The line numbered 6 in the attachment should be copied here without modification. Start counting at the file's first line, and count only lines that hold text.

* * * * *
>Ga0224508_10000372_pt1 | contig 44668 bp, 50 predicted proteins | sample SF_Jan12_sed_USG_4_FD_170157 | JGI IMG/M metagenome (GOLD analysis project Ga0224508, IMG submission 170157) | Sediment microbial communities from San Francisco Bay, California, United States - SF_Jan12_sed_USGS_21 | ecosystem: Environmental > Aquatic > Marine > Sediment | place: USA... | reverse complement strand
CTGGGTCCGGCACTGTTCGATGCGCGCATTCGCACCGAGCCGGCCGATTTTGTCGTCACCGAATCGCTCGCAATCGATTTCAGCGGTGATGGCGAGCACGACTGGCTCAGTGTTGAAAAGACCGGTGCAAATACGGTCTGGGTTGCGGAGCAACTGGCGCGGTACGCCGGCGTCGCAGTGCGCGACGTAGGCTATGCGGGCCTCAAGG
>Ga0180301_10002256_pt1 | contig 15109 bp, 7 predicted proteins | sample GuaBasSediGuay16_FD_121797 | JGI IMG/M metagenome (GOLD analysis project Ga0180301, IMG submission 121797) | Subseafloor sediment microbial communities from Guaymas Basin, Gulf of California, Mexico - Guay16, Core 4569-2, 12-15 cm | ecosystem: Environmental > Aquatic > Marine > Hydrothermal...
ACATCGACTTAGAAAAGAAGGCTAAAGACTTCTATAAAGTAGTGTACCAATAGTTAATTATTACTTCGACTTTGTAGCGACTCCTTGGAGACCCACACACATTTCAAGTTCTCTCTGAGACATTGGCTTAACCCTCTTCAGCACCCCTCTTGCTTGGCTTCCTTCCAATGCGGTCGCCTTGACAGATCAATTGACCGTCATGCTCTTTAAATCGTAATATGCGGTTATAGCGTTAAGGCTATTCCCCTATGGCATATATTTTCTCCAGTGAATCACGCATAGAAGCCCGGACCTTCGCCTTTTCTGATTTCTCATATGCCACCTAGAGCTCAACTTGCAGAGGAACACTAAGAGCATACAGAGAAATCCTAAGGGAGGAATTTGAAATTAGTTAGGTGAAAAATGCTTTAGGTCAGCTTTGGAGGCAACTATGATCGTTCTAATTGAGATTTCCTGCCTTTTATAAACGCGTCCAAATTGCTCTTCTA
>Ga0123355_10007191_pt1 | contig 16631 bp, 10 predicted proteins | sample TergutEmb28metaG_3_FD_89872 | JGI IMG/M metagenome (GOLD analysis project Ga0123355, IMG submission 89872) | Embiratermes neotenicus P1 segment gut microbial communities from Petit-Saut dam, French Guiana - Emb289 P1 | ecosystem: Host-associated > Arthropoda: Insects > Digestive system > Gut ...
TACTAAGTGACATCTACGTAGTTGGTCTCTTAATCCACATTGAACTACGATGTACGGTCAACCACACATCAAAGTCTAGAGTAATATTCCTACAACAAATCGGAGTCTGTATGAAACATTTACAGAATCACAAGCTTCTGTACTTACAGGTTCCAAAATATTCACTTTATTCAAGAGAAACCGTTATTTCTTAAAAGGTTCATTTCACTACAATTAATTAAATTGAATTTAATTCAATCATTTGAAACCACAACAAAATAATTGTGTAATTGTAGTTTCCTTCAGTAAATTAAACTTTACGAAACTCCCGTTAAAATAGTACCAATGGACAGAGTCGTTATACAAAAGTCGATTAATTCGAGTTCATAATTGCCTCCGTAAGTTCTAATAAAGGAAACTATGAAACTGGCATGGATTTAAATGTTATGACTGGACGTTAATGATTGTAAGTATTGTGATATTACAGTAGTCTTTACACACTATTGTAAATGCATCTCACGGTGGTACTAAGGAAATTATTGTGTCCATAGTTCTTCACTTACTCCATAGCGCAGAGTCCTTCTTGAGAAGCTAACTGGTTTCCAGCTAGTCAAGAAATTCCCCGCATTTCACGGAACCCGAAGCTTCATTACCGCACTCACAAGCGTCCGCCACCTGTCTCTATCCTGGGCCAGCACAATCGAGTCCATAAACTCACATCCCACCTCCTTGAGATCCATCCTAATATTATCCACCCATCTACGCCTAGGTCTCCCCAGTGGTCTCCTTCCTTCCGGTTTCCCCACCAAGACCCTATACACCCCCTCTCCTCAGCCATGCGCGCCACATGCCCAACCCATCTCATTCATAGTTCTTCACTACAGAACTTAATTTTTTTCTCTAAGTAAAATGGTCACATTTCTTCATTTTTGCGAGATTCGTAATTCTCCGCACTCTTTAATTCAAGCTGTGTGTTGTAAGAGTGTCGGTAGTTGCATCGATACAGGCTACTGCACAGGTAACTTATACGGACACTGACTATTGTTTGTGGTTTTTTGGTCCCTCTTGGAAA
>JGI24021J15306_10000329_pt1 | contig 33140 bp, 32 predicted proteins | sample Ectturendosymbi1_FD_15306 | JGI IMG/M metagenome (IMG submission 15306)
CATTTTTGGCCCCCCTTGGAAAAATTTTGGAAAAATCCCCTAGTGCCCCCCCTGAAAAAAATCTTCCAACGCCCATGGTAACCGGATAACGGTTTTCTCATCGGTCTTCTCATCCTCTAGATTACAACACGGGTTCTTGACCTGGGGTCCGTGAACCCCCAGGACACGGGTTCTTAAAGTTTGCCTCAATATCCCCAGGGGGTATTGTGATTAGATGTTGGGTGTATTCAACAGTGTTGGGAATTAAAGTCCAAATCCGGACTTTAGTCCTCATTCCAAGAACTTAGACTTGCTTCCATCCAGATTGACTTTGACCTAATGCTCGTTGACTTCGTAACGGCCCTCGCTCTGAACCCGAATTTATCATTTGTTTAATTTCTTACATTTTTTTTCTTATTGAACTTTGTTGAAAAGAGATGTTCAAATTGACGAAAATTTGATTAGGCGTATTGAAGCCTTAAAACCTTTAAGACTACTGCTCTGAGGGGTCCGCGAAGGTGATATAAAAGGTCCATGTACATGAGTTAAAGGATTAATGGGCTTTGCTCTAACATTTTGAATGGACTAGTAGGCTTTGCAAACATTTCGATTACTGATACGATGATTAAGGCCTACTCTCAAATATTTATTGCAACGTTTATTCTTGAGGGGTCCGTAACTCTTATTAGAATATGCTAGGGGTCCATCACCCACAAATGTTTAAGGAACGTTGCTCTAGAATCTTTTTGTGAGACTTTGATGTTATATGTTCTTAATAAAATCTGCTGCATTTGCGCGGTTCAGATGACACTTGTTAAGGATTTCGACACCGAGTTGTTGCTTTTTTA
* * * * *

TACTAAGTGACATCTACGTAGTTGGTCTCTTAATCCACATTGAACTACGATGTACGGTCAACCACACATCAAAGTCTAGAGTAATATTCCTACAACAAATCGGAGTCTGTATGAAACATTTACAGAATCACAAGCTTCTGTACTTACAGGTTCCAAAATATTCACTTTATTCAAGAGAAACCGTTATTTCTTAAAAGGTTCATTTCACTACAATTAATTAAATTGAATTTAATTCAATCATTTGAAACCACAACAAAATAATTGTGTAATTGTAGTTTCCTTCAGTAAATTAAACTTTACGAAACTCCCGTTAAAATAGTACCAATGGACAGAGTCGTTATACAAAAGTCGATTAATTCGAGTTCATAATTGCCTCCGTAAGTTCTAATAAAGGAAACTATGAAACTGGCATGGATTTAAATGTTATGACTGGACGTTAATGATTGTAAGTATTGTGATATTACAGTAGTCTTTACACACTATTGTAAATGCATCTCACGGTGGTACTAAGGAAATTATTGTGTCCATAGTTCTTCACTTACTCCATAGCGCAGAGTCCTTCTTGAGAAGCTAACTGGTTTCCAGCTAGTCAAGAAATTCCCCGCATTTCACGGAACCCGAAGCTTCATTACCGCACTCACAAGCGTCCGCCACCTGTCTCTATCCTGGGCCAGCACAATCGAGTCCATAAACTCACATCCCACCTCCTTGAGATCCATCCTAATATTATCCACCCATCTACGCCTAGGTCTCCCCAGTGGTCTCCTTCCTTCCGGTTTCCCCACCAAGACCCTATACACCCCCTCTCCTCAGCCATGCGCGCCACATGCCCAACCCATCTCATTCATAGTTCTTCACTACAGAACTTAATTTTTTTCTCTAAGTAAAATGGTCACATTTCTTCATTTTTGCGAGATTCGTAATTCTCCGCACTCTTTAATTCAAGCTGTGTGTTGTAAGAGTGTCGGTAGTTGCATCGATACAGGCTACTGCACAGGTAACTTATACGGACACTGACTATTGTTTGTGGTTTTTTGGTCCCTCTTGGAAA